The Digital Scholarship Commons (DiSC) at the Emory Libraries announces the selection of three new projects, funded by the Andrew W. Mellon Foundation, that will be the focus of DiSC's work during the 2012-2013 academic year. The projects will be closely connected with the Library, its collections at the Manuscript, Archives, and Rare Book Library (MARBL) and its staff as a whole.
• Digital Atlanta: Mapping Tool: This project will create a digital tool to visualize and analyze historical Atlanta by providing new ways to integrate spatial and non-spatial data in research and the classroom. This project will create an application similar to Google Maps, but it will be a digital research tool for Atlanta from the late 1920s through the early 1950s. A geocoder transforms data such as addresses into locations so they can be quickly plotted on a map. The geocoder will assign addresses and map all of the 250,000 building footprints in Atlanta and its environs in 1930. Students, faculty, and researchers can then add layers and tag attributes to a series of addresses in the historic city. This combination of GIS technology and unique datasets will change the way Jim Crow Atlanta is studied. Those involved in the project include geospatial librarian Michael Page and Randy Gue, MARBL curator of modern political and historical collections.
• Digital Atlanta: Mapping the Battle: This project will construct a mobile experience and multimedia website centered on the Battle of Atlanta. As the sesquicentennial of the Battle approaches in 2014, people interested in exploring the movement of troops and the most significant sites associated with the Battle encounter a vastly changed landscape. Upon completion, "Mapping the Battle" will locate these features on an interactive map, connecting them with written text, an archive of primary documents, and historical photographs about the Battle itself and successive veterans' reunions and commemorations. The project will also expose insights by participants often marginalized in traditional accounts, including women, slaves, and union sympathizers. Those involved include ILA associate professor Allen Tullos and Daniel Pollock, a CDC doctor and Civil War buff.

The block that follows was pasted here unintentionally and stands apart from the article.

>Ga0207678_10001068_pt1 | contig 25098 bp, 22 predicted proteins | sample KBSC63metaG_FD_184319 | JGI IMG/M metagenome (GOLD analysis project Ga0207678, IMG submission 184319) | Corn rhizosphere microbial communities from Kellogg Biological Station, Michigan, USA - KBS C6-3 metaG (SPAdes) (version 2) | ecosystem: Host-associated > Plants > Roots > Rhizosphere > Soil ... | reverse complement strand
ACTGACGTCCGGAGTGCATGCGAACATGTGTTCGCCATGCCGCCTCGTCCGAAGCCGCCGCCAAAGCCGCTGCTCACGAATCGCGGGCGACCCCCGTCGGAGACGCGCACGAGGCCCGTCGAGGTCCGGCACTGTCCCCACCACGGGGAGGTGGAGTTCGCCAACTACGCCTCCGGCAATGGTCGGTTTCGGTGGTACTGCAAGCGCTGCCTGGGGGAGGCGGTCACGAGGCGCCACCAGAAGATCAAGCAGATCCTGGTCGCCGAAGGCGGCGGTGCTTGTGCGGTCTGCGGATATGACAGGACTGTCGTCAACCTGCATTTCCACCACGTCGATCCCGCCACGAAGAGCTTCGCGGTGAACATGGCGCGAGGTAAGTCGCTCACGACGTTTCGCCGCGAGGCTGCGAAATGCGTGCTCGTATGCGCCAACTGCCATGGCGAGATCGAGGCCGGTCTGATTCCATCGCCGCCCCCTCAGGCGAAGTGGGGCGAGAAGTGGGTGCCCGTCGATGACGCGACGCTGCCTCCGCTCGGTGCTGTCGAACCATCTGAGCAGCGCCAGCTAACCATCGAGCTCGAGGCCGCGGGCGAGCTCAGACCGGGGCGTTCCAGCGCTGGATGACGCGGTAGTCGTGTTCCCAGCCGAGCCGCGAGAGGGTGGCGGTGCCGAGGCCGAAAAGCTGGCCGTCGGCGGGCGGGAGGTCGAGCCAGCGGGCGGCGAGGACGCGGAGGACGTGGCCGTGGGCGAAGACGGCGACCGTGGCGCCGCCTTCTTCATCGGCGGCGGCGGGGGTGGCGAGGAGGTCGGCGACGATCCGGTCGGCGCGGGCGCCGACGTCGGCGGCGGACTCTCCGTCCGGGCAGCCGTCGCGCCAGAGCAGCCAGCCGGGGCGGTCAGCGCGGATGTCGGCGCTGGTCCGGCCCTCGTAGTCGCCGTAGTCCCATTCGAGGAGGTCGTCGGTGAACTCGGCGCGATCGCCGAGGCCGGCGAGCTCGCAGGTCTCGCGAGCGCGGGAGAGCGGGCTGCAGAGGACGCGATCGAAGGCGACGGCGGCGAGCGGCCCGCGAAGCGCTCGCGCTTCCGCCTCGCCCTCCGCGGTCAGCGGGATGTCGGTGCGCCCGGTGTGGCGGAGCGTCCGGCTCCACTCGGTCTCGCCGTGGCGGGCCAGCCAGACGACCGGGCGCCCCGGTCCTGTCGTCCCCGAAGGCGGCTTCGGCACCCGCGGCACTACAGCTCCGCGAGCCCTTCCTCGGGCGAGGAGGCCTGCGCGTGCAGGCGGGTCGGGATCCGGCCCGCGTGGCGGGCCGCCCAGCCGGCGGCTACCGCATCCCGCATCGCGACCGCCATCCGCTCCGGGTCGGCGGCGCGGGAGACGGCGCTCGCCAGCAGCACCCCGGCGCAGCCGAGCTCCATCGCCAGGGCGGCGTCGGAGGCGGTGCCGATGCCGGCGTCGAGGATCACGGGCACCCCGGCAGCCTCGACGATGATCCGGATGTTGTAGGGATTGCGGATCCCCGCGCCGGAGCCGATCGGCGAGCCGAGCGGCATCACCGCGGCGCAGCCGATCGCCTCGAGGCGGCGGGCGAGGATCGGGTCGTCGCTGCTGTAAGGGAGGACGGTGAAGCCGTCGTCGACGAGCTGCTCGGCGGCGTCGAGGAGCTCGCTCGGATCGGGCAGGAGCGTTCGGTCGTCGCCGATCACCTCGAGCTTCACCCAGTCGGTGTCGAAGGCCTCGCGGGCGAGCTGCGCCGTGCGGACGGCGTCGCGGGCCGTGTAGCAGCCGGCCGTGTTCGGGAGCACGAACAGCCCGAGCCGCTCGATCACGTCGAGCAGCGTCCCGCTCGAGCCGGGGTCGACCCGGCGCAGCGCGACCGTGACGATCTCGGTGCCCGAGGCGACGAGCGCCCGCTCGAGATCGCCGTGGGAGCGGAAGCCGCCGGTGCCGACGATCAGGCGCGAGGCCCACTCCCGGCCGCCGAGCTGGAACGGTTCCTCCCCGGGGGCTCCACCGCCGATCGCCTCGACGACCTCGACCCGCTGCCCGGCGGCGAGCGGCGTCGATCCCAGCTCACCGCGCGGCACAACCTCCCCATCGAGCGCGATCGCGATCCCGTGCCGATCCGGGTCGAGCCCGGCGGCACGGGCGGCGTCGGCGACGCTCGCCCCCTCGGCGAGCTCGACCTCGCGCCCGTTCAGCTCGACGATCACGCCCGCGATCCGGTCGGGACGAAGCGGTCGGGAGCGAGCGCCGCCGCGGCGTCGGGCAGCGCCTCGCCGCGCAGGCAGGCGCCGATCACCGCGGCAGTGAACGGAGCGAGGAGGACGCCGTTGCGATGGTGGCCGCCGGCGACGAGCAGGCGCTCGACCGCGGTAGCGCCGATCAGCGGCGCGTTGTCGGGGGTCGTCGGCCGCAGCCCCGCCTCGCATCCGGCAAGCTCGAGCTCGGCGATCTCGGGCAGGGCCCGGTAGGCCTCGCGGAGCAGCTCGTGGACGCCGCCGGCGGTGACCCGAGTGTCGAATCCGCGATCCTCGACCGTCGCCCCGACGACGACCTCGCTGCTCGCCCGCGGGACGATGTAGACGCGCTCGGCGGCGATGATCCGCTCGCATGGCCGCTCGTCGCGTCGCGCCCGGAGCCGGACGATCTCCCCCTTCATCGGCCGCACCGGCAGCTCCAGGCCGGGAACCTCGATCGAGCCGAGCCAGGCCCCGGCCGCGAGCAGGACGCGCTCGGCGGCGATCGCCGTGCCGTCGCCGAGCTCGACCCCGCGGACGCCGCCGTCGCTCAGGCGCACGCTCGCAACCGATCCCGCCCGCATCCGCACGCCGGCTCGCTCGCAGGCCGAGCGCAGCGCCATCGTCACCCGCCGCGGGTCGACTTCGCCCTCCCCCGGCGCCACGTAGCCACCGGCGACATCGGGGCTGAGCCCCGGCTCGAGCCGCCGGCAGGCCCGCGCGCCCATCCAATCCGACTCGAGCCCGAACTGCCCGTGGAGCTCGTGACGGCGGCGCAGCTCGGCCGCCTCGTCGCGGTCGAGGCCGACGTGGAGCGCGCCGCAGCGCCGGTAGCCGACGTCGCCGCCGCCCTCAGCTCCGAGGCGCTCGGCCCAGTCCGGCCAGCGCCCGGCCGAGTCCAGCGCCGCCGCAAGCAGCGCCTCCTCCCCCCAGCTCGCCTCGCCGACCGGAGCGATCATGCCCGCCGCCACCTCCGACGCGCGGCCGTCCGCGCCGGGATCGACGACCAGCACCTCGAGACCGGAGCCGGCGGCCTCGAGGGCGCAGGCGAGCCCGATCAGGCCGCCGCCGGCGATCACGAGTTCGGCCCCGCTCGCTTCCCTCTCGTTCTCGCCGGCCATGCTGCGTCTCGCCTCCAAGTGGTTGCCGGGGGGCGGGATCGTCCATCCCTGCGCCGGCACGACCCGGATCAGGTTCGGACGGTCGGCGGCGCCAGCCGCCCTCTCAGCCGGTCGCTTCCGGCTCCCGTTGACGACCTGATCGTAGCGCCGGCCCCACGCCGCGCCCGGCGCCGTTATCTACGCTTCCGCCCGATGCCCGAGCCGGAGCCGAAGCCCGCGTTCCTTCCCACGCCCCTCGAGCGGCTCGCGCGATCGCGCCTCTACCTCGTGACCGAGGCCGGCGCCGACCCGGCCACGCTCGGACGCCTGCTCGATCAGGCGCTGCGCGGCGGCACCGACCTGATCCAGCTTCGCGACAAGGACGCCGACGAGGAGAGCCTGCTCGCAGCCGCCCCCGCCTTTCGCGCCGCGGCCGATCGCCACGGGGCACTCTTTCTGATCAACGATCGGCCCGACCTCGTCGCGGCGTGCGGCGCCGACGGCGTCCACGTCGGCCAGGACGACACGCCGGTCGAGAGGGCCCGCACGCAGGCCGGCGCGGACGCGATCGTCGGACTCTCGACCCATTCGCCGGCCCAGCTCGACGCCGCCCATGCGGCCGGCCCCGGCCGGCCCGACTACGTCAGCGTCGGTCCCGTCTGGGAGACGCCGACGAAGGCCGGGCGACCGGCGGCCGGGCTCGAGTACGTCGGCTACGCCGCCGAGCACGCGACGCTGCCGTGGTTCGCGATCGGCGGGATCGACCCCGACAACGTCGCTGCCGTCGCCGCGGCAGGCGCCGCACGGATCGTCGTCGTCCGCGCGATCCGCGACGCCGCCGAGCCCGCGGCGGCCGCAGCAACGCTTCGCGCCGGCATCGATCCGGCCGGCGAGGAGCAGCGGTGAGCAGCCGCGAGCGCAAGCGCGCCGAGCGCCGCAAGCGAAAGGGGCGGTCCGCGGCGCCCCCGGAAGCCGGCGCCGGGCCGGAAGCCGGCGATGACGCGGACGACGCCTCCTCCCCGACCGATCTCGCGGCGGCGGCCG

• Networking The Belfast Group: This project will create a new version of The Belfast Group website, adding an interactive interface to explore the poets' literary/social network, as manifested in correspondence and in-person workshops. The data for this interface will come from applied enhancements to the Emory Finding Aids, using Natural Language Programming and Semantic Web technologies. Such technologies will allow website organizers to quantify the connections and collaborations among these authors in a way that might provide new insights into their writing and into the role of communities of authorship. Looking beyond the Belfast Group, similar networks could be documented for other literary groups using the tools and results of this project, which will be released as open-source software. Those working on the project include senior software engineer Rebecca Sutton Koeser.